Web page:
Contraceptive Pills Fail, Go for IUDs, Suggests Expert

by Gopalan on  June 27, 2008 at 10:09 AM Women Health News
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 Contraceptive Pills Fail, Go for IUDs, Suggests Expert
A US expert has said contraceptive pills fail as few women take them correctly and hence it is better for them to opt for IUDs. One in 12 women taking the Pill get pregnant each year because they miss so many tablets, Prof James Trussell, of Princeton University in America has warned.

Women should instead use longer-lasting methods such as the implant or intra-uterine device (IUD) which can be fitted and forgotten, he said.

Speaking at the British Pregnancy Advisory Service conference in London, he said, "The Pill is an outdated method because it does not work well enough. It is very difficult for ordinary women to take a pill every single day. The beauty of the implant or the IUD is that you can forget about them."

He said studies have shown women miss three times as many pills as they say they do. Computerised pill packs have revealed that where as about half of women say they did not miss any pills, less than a third actually did. And where as between 10 per cent and 14 per cent admitted missing more than three pills in a month, actually between 30 per cent and 50 per cent missed that many.

Besides few GPs offer long acting reversible contraceptives or are trained at fitting them, so most women end up using the Pill by default.

Also sexual health clinics where the methods are available are being closed down, either because of financial deficits in the NHS or just because it is a low priority, Prof Trussell said.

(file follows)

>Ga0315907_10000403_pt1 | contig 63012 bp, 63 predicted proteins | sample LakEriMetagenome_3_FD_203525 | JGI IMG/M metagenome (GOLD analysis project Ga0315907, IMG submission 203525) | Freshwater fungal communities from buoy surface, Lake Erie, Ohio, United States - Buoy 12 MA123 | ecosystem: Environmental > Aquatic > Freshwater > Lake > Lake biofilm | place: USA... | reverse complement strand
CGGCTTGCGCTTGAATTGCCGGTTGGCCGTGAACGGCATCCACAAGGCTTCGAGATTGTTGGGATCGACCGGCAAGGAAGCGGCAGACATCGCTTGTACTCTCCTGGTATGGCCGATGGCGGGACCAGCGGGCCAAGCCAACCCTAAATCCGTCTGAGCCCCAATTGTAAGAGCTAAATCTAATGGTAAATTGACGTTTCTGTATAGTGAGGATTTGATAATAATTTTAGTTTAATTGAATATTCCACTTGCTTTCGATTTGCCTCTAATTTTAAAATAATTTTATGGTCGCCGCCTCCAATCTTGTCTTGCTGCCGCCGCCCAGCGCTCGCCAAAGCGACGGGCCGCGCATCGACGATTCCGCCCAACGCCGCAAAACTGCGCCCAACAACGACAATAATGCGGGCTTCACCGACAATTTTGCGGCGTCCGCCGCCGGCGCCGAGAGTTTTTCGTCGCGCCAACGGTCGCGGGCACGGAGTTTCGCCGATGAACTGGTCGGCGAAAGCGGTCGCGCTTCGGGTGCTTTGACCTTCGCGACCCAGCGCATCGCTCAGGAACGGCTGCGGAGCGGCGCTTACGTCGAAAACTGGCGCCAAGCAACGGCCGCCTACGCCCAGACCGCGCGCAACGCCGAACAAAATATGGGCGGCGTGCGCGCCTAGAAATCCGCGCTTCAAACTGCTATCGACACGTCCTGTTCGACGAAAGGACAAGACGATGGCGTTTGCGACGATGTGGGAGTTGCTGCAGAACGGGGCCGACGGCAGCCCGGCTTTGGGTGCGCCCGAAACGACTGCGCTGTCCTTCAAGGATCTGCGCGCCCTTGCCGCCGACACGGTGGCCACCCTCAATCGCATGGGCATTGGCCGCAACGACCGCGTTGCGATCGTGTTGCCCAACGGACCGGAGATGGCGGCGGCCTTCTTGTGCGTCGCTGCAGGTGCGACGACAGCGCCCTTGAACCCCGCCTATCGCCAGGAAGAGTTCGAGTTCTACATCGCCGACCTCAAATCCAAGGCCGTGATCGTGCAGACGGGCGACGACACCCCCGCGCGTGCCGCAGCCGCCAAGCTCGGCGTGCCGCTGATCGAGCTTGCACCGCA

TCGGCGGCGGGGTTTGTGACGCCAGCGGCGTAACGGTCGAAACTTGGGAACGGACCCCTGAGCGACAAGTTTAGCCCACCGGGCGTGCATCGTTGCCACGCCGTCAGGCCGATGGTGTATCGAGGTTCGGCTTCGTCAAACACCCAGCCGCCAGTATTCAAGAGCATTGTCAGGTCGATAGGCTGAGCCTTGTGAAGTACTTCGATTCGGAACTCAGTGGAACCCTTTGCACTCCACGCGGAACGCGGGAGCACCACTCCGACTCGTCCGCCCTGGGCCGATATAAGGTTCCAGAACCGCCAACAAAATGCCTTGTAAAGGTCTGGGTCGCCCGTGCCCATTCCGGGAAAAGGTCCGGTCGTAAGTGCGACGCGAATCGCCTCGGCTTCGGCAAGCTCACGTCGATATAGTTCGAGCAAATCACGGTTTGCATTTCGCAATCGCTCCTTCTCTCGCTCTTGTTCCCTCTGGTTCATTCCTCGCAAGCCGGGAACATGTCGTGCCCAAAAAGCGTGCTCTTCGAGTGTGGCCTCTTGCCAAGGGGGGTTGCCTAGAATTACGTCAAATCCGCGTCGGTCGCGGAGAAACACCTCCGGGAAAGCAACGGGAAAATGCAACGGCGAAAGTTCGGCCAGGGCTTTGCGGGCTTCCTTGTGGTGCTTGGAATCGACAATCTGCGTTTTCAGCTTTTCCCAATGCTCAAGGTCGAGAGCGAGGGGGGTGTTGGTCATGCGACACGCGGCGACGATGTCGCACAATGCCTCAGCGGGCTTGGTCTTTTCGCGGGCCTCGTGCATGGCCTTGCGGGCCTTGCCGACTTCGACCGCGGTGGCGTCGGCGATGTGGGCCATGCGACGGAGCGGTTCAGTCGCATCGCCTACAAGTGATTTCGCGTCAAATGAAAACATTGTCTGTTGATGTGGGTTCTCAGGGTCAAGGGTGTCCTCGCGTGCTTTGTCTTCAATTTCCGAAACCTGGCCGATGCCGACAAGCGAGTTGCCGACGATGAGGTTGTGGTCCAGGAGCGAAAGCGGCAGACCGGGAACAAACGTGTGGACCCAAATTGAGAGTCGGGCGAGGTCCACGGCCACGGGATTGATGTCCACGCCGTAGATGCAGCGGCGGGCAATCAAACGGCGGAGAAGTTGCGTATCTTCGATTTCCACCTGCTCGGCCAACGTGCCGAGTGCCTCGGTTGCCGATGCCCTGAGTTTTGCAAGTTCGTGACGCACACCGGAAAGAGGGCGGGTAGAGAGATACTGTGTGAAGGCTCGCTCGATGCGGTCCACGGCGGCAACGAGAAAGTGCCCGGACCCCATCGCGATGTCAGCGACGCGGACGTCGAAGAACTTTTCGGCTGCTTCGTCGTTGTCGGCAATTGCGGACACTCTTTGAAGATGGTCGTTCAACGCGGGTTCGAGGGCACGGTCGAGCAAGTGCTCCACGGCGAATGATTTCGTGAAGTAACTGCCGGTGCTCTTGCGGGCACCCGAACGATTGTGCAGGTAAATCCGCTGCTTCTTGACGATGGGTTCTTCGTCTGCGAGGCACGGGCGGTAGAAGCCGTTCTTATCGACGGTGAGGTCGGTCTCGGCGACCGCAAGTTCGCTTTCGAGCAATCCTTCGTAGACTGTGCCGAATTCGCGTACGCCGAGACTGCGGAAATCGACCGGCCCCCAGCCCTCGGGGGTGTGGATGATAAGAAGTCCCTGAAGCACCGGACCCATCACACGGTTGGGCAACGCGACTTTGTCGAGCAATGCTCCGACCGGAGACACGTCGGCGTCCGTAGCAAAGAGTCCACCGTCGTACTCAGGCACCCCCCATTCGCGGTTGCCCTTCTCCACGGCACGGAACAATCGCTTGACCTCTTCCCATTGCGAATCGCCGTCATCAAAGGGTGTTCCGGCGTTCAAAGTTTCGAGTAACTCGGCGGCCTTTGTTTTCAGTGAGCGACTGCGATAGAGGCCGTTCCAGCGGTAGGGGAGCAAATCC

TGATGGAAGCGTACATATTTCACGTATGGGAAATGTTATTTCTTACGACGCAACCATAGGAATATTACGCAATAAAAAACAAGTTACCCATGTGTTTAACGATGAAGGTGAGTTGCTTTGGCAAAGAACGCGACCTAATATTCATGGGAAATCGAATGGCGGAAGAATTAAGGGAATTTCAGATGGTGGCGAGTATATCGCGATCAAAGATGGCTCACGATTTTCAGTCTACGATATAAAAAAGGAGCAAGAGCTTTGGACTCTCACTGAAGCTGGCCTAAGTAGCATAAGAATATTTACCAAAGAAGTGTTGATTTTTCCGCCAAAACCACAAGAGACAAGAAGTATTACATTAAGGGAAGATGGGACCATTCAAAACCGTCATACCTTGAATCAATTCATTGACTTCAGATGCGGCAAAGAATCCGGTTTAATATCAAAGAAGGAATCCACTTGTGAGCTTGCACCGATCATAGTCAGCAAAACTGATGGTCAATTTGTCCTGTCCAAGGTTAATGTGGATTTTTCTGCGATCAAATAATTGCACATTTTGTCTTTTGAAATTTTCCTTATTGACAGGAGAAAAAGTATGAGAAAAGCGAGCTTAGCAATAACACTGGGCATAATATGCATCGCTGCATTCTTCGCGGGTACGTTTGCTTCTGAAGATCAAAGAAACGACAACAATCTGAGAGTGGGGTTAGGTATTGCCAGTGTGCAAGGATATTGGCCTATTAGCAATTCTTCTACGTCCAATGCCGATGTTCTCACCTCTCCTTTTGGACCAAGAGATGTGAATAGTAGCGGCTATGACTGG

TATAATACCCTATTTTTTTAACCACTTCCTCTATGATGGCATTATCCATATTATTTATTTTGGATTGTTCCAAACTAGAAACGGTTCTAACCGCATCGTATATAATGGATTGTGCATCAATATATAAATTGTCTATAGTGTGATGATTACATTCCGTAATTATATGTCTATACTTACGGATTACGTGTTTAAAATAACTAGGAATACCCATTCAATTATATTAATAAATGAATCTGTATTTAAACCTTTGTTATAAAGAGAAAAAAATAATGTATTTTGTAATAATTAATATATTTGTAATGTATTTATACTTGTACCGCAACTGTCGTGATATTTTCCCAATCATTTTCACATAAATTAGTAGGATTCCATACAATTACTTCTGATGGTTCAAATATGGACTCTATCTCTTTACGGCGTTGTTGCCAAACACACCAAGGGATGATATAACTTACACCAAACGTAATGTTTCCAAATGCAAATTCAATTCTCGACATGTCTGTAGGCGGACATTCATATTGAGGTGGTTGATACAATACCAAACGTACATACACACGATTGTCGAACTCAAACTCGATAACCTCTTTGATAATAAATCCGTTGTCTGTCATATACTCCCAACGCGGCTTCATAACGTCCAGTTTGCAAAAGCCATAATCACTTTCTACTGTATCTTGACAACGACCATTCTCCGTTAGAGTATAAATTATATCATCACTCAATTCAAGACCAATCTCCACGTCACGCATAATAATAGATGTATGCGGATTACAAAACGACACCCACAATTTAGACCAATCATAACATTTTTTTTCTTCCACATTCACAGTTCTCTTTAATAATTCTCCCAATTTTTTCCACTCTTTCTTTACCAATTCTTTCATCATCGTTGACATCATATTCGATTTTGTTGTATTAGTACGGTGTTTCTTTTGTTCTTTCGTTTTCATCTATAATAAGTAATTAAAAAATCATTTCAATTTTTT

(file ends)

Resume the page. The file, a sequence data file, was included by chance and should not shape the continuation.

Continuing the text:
The Government wants to encourage more women to use long acting methods and guidance has suggested that if seven per cent of women currently using the Pill switched to a long acting method, then it would prevent 73,000 unintended pregnancies, saving the NHS Ģ100m a year.

Prof Trussell said increasing access to the emergency contraception would not reduce unintended pregnancies and the resulting abortions, despite a massive Government drive to provide it free to young girls.

It is 'unrealistic' to expect women to take the emergency contraceptive every time they have unprotected sex, Prof Trussell said.

"It is not reduced unintended pregnancies in America or anywhere else that has introduced it. There is so much unprotected sex you would have to use so much emergency contraception to make a dent," he said.

"It is not a magic bullet. If you want to seriously reduce unintended pregnancies in the UK you can only do with implants and IUDs."

Half of all pregnancies in America are unintended and half of those happen because contraception failed or was not taken properly, the rest were not using any contraception.

Abortion figures released last week showing there were 205,598 terminations in England and Wales in 2007 and in a third of cases the woman had previously had one or more abortions.

Ministers are 'insulting the intelligence' of British women by refusing to allow them to take medication to induce an abortion at home, experts said.

Current laws mean women seeking early abortions using drugs instead of surgery have to make two visits to an abortion clinic to take the two separate doses of medication.

Elsewhere in the world, including American and most of Europe, women take the first dose in the clinic and are given the second dose to take away and take at home 48 hours later.

"It implies British women are more stupid than the rest of the world," Prof Mitchell Creinin, of the University of Pittsburgh said at the British Pregnancy Advisory Service conference in London.

An amendment is expected to be tabled next month to the Human Fertilisation and Embryology Bill to allow women to be prescribed the drugs in a licensed premises but for them to be administered elsewhere.

The rule was first introduced when abortion could only be carried out surgically to prevent back street abortions.

Source: Medindia

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